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iPhone 5 Cements Apple's Role As An Enterprise Stadium Rocker: What CIOs Need To Know

Quick review: iPhone launches in 2007. CIOs don't care. I perk up. 2008. Apple launches App Store and Exchange ActiveSync support. CIOs start to wake up. Kraft's Dave Dietrich uses iPhone to revitalize Kraft's technology culture. As a software developer, my spidey senses start tingling. 2009-10. Apple adds hardware encryption, hooks to device management suppliers like MobileIron and Good Technology and Boxtone, a hundred million customers, and oh yeah, CEOs start bringing Christmas iPads to work and asking for email support. 2011. Apple App Store really picks up steam. (Android does, too.) iPad at work reaches 67% of the installed base according to our global information worker survey of 10,000 of your employees. iPhone gets slimmer, and Apple sells more of them than ever.

Now it's 2012. Apple sells over half a billion iOS devices since 2007. Apple is the major go-to smartphone for CIOs coming off a BlackBerry addiction. Apple is the dominant supplier of business tablets. Microsoft introduces v8 of its Windows Phone OS (not so many of them sold yet) and announces a tablet. And as colleague Thomas Husson points out, Google lights up 1.3 million Android devices a day. And Apple launches iPhone 5 running iOS 6.

So what does this announcement mean for CIOs? I'd say, CIOs need to tune into popular culture and divine what's happening in the consumer market. Because whither goeth the consumer market goeth the business market. You heard it here. Here's what iPhone5 means for the enterprise:

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Why IBM Bought Kenexa: To Reach A New Business Technology Buyer

Here's the Tweet-length version of the analysis:

"3 bullet analysis of Kenexa: 1) IBM needs to sell to biz tech buyers. 2) IBM bought an HR app suite - good. 3) Is salesforce.com next?"

Okay, so let's tease that apart a little bit.

  1. I think IBM buying Kenexa, with 2011 revenues of $291M in non-GAAP revenue, and 8,900 customers, is a good thing. A quick look at the 2011 10-K reveals that of the $291M in non-GAAP revenue, $212M or 73% of it is subscription revenue related to its human capital management software and outsourcing services. And it sells that software to an HR executive, a customer that IBM does not currently have.
  2. The HR business executive is increasingly responsible for the technology to improve workforce productivity in addition to hiring, training, and compensation management. Systems of engagement that "empower people to take action in their moments of need" are the future of software-based productivity improvements. We've automated the heck out of transaction and highly regular processes. Now we need to automate the ad hoc processes that limit human, hence business, productivity.
  3. IBM has its eyes firmly fixed on improving workforce productivity through systems of engagement, including social business software. And that's where IBM's Social Business goals intersect with Kenexa's business model: Sell software and services to a business executive, then help that executive improve workforce productivity through the smart application of analytics, social connections, search, information capture, activity alerts, and real-time communications - the software anchors of social business.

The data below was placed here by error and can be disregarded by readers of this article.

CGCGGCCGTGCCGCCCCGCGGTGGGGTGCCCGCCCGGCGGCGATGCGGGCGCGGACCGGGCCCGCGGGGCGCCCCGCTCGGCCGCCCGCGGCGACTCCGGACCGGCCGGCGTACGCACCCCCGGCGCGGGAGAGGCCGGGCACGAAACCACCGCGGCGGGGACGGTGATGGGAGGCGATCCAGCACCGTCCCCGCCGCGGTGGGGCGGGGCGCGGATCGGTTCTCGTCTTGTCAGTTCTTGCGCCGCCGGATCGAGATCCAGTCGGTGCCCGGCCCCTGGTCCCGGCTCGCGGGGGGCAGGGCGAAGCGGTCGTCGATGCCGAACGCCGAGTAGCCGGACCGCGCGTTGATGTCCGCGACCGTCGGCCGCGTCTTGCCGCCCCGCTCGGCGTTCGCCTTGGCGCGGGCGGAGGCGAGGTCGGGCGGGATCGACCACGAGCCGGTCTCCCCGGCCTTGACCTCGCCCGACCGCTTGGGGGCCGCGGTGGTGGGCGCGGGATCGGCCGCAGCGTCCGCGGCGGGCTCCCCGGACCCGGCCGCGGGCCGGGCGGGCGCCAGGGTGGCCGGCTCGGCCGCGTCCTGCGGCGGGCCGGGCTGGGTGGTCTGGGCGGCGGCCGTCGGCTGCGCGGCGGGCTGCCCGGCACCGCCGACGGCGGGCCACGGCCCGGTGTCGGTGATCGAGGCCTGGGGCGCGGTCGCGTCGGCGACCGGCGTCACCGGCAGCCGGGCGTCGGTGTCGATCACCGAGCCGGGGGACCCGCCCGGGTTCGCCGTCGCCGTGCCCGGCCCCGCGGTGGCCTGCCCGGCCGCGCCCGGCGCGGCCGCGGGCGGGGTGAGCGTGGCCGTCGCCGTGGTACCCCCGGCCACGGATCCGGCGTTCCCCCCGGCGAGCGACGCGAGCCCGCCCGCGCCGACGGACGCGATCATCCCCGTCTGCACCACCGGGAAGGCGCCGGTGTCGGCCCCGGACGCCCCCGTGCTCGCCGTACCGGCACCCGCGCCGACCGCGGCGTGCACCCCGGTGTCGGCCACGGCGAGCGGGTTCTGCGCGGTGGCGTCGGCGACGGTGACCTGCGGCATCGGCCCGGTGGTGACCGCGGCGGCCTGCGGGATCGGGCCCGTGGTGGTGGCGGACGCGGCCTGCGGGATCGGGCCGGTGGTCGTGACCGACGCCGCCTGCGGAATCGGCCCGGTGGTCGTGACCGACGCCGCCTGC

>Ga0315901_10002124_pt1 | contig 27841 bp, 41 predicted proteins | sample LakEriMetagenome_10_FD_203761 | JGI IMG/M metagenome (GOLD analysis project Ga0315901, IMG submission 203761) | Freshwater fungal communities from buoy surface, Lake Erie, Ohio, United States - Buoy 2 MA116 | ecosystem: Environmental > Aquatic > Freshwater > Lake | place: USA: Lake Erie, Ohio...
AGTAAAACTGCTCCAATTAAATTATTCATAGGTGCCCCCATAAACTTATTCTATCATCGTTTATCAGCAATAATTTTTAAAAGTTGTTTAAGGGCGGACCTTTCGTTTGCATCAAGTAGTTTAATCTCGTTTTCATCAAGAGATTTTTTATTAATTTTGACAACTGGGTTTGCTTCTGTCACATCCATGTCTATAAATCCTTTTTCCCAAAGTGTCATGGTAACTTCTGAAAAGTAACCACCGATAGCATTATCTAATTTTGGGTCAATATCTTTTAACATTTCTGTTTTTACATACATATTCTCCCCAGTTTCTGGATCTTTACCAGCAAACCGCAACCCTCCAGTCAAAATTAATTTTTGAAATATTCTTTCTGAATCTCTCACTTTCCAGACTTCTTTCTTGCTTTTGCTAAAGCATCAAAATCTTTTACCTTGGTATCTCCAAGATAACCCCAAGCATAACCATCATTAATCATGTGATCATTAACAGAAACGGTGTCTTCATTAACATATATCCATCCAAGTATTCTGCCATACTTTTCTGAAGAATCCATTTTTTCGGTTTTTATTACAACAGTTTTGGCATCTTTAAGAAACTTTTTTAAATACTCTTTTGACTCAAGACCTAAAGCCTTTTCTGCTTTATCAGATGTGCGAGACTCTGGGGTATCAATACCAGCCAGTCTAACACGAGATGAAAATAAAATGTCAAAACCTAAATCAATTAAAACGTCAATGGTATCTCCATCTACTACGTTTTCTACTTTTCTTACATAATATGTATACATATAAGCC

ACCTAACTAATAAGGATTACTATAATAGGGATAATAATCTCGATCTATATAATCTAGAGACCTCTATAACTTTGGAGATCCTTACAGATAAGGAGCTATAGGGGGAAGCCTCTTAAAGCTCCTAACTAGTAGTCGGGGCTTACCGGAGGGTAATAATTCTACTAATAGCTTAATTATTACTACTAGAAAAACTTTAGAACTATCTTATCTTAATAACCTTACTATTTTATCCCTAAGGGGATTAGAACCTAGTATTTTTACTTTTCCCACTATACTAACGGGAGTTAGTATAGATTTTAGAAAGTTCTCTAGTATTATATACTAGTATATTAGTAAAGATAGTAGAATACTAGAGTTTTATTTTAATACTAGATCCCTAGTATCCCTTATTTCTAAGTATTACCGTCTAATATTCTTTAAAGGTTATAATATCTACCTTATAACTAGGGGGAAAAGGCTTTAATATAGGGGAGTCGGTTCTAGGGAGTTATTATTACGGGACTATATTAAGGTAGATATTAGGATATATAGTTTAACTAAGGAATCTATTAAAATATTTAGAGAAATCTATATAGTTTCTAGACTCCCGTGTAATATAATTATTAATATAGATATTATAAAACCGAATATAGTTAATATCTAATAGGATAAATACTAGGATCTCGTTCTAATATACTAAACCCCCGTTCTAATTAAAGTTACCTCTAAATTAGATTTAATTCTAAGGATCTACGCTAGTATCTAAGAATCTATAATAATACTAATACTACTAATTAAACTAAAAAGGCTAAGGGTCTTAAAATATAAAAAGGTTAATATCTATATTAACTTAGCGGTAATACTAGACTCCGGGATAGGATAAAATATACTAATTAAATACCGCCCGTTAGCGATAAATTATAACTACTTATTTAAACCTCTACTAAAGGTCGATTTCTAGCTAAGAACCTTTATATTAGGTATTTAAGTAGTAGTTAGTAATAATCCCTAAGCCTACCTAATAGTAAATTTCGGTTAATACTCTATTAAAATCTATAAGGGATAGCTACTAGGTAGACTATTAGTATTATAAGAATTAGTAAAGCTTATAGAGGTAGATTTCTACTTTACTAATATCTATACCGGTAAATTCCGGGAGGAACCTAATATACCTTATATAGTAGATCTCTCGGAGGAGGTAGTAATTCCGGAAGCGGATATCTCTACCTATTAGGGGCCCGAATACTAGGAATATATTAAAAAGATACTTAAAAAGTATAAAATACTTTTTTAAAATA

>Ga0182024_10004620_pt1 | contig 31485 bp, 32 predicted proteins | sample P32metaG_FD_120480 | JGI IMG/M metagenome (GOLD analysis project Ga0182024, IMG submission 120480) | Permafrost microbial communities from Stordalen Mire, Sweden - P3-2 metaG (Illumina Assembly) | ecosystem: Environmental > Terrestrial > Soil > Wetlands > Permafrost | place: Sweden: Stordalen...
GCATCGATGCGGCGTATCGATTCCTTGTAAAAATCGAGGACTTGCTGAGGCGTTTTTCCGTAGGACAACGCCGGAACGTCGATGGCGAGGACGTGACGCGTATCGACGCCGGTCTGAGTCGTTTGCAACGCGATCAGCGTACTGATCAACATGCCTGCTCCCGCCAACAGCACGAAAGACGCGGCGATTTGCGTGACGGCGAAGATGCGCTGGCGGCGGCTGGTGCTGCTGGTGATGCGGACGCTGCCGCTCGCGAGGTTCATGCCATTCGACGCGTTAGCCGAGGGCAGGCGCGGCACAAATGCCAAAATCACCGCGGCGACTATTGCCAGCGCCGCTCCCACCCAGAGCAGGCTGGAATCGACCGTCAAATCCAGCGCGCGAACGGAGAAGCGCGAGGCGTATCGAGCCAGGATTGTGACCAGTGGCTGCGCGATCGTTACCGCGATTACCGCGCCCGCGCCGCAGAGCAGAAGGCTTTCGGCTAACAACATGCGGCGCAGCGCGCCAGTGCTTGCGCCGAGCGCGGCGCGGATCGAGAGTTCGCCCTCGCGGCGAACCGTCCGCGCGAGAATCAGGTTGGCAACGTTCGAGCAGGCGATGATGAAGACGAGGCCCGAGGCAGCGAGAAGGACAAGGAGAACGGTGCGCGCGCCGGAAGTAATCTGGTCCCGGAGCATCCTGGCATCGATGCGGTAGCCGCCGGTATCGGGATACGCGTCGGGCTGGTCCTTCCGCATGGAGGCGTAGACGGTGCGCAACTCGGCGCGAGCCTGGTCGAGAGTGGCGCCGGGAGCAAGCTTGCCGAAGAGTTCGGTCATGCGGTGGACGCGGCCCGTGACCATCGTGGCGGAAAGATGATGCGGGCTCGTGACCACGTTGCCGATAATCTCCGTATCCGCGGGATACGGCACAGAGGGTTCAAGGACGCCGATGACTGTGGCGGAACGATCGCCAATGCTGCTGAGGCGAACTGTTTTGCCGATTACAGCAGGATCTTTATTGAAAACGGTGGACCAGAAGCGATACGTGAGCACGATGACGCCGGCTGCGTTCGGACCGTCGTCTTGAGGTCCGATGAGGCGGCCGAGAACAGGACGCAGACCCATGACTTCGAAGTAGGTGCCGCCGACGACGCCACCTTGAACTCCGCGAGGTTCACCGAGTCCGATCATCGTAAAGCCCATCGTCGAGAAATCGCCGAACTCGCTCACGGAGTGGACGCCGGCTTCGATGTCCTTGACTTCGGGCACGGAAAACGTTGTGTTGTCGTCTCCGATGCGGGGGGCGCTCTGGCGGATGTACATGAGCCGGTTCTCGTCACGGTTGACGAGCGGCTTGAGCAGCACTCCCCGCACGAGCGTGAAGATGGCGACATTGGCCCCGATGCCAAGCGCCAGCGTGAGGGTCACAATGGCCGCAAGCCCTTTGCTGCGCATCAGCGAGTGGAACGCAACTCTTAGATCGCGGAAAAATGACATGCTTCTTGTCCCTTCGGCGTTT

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Another "Google Gets Mobile Engagement" Story, Featuring The Sparrow Email Client

I saw this morning through Michael Hickins' succinct and savory CIO Journal Morning Download that Google acquired Paris-based email experience aggregator Sparrow. Sparrow's software runs on iPhone and Mac to aggregate your different email accounts into a single experience. I haven't used the app, so I can't vouch for it. But I do think this acquisition signals Google's growing understanding of the importance of mobile engagement and the role of the app Internet technology architecture in delivering an engaging experience.

Quick level set. We all get mobile. But we haven't all yet grokked the fact that mobile engagement changes the way we design business services to serve customers in their every moment. Instead, we tend to treat mobile as small Web or as an adjunct channel. It's not. Mobile is or will be the most important channel for direct service engagement. We call that mobile engagement -- empowering people to take the next most likely action in their moments of need. Mobile engagement will have vast repercussions on service design, app design, experience design, even business design. (Taxi service Uber couldn't exist without the app Internet and mobile engagement.)

Three quick comments on Google's mobile engagement trajectory for mobile collaboration:

  1. Google's acquisition of QuickOffice and now Sparrow indicates that it will invest in apps and mobile engagement. That's a good thing. But Gmail Web on the iPhone is still awful.
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Workforce Technology Assessment Is Really Workforce Behavioral Science . . .

Richard H. Thaler, professor of economics and occasional writer for The New York Times, wrote on Sunday about how he and other behavioral scientists are helping the UK government use behavioral data to form better policies. See their "Test, Adapt, Learn: Developing Public Policy with Randomised Controlled Trials"  paper for more details.

Thaler has created and cites two principles that help policy makers create good policies that work for normal people:

  • "If you want to encourage some activity, make it easy."
  • "You can't make evidence-based policy decisions without evidence."
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Announcing The Sixth Annual Forrester Groundswell Awards

 

Colleague Nate Elliott has gloriously announced Forrester's sixth annual Groundswell Awards. I've cut and pasted his announcement below. (Thanks, Nate!)

We want to recognize your good work in employee mobile, innovation, and collaboration or social projects. You'll find them in the Business to Employee (B2E) category. We're also very interested in the best B2C and B2B scenarios. CIOs care about all three, of course.

Submit your entry here by September 5th. We'll be making the announcements at our Digital Disruption Forum For CIOs And CMOs in October.

Good luck!